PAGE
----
FFO: Blame Yourself | NARC. | Reliably Informed | Music and Creative Arts News for Newcastle and the North East

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Describing themselves as ‘Mid-West emo from the North East’, quartet Blame Yourself unveil their brand new single, The Chase. Here, vocalist Nic Wood attempts to explain their sound using a trio of tracks which speak to them…

Hot Mulligan – Shhhh! Golf is On

Honestly, picking a single Hot Mulligan song is really tough. I’ve listened to them since their 2016 EP and it has been amazing seeing them grow into one of the most influential mid-western emo bands. Each album has been an amazing evolution of their style, and their latest Why Would I Watch has been on repeat for me for months now. They were a large influence behind a lot of the writing styles that started Blame Yourself and there are elements of this newest album that really fed into writing The Chase. 

Free Throw – A Part is Better Than Zero

As with Hot Mulligan, Free Throw have just consistently released solid album after album. A Part is Better Than Zero is the first track off their latest album and straight away fires into catchy opening riffs, something which we have tried to capture through the opening of The Chase. It’s a bit surreal that as massive fans of the Free Throw, we are getting to play at Make a Scene Summer Jam alongside them in July!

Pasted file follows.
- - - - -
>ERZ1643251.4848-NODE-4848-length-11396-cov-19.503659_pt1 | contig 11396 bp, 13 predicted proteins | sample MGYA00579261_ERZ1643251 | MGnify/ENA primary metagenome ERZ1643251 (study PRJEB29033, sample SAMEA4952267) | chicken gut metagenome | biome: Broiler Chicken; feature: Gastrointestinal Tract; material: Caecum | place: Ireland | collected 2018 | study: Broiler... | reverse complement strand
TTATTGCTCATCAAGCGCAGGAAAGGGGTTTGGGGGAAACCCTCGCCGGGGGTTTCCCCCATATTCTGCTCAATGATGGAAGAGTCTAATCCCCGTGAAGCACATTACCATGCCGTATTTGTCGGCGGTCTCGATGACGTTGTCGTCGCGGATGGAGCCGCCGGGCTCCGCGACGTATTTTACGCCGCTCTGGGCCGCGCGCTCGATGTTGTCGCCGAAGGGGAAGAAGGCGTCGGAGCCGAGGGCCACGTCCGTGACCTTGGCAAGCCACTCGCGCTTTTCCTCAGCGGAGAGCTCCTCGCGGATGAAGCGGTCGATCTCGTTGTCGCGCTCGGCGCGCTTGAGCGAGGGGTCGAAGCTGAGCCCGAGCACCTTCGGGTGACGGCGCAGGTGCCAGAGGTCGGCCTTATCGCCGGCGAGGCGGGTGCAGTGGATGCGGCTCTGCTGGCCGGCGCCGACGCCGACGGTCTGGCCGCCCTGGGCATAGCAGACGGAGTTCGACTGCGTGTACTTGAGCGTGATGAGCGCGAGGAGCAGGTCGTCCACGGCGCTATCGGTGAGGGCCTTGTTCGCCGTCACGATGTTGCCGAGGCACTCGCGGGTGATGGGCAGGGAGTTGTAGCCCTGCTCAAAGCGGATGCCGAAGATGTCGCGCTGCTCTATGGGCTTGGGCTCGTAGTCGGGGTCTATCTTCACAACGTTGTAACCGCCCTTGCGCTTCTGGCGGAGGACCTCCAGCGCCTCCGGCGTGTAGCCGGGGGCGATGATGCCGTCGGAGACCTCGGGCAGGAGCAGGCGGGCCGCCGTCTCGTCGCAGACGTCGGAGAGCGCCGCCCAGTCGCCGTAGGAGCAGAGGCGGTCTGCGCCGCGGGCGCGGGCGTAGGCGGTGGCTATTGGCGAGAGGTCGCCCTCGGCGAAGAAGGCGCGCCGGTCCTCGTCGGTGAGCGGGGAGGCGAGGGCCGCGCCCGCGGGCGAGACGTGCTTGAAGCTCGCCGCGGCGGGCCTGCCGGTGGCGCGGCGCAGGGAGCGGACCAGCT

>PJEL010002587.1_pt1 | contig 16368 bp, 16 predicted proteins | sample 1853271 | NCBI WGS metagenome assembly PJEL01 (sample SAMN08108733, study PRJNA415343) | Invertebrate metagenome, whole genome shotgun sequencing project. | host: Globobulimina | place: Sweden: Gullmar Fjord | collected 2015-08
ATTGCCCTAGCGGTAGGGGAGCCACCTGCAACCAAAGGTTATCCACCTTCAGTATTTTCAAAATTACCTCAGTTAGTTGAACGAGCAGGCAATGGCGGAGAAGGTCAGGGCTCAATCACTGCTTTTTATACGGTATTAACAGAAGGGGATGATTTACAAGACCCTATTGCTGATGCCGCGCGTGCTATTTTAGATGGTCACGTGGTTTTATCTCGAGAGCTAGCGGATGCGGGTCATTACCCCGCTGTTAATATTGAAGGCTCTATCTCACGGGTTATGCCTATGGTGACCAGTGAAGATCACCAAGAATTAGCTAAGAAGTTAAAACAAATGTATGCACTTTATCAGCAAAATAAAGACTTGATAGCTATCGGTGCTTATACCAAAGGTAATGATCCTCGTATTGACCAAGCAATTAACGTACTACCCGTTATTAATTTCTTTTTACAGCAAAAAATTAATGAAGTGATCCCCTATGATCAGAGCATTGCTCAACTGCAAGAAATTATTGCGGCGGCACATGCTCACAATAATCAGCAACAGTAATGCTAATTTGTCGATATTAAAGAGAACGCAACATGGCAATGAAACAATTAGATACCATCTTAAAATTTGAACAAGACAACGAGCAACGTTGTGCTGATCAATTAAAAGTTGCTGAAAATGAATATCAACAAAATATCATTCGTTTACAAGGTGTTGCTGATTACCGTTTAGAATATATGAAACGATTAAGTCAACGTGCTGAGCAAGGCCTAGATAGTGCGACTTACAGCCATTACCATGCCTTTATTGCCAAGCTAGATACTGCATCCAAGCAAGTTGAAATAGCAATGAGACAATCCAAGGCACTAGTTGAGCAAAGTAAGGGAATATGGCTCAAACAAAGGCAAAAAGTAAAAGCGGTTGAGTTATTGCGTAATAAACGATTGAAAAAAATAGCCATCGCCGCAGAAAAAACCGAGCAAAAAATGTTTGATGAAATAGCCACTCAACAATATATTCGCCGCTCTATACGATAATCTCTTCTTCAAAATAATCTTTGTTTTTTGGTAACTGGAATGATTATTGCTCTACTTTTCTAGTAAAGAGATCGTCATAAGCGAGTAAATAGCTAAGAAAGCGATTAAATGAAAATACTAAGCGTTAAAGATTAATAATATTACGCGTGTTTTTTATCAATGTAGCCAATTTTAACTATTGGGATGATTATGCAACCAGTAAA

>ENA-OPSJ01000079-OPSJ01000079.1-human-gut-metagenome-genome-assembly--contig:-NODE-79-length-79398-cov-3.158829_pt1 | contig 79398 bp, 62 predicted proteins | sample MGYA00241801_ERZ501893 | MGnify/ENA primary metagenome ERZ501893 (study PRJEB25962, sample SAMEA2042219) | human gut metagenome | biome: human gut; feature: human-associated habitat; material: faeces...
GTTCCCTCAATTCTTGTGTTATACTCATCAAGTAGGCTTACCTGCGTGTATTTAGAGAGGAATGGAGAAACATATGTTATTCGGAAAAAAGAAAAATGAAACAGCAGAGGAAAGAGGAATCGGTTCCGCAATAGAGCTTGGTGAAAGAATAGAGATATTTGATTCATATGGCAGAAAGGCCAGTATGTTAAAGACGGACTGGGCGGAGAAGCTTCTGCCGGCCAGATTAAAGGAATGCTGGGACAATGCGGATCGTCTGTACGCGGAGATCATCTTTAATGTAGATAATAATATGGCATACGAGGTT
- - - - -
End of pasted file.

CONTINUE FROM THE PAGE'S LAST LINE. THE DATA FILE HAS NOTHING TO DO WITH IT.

Say Anything – Yellow Cat (Slash) Red Cat

I initially found it difficult to write lyrics for The Chase. I was in a head space where I was finding it painful to pick at the same old emotional scars just so I could write something that felt meaningful and genuine, so I decided to try a different angle and completely remove myself from the narrative and just tell a story. 

Yellow Cat (Slash) Red Cat to me is the epitome of an example of how you get a listener to ask questions about a song. Why are these cats fighting? Why can’t Greg cope with life? Why has the writer been going to coffee shops every single night talking to strangers? Another really interesting thing about this track is as songwriters we’re told to really concentrate on writing a fantastic chorus to hook people in, but the chorus here almost serves as a pallet cleanser, a sorbet to set you up for the next protagonist that is about to be introduced. 

I didn’t necessarily want to go that far with what I was writing, I still wanted a big sing a long chorus, but I was really trying to drill into that fascination that Say Anything managed to cultivate with this song, and hopefully when listening to The Chase people may ask questions and become interested in the characters I created.

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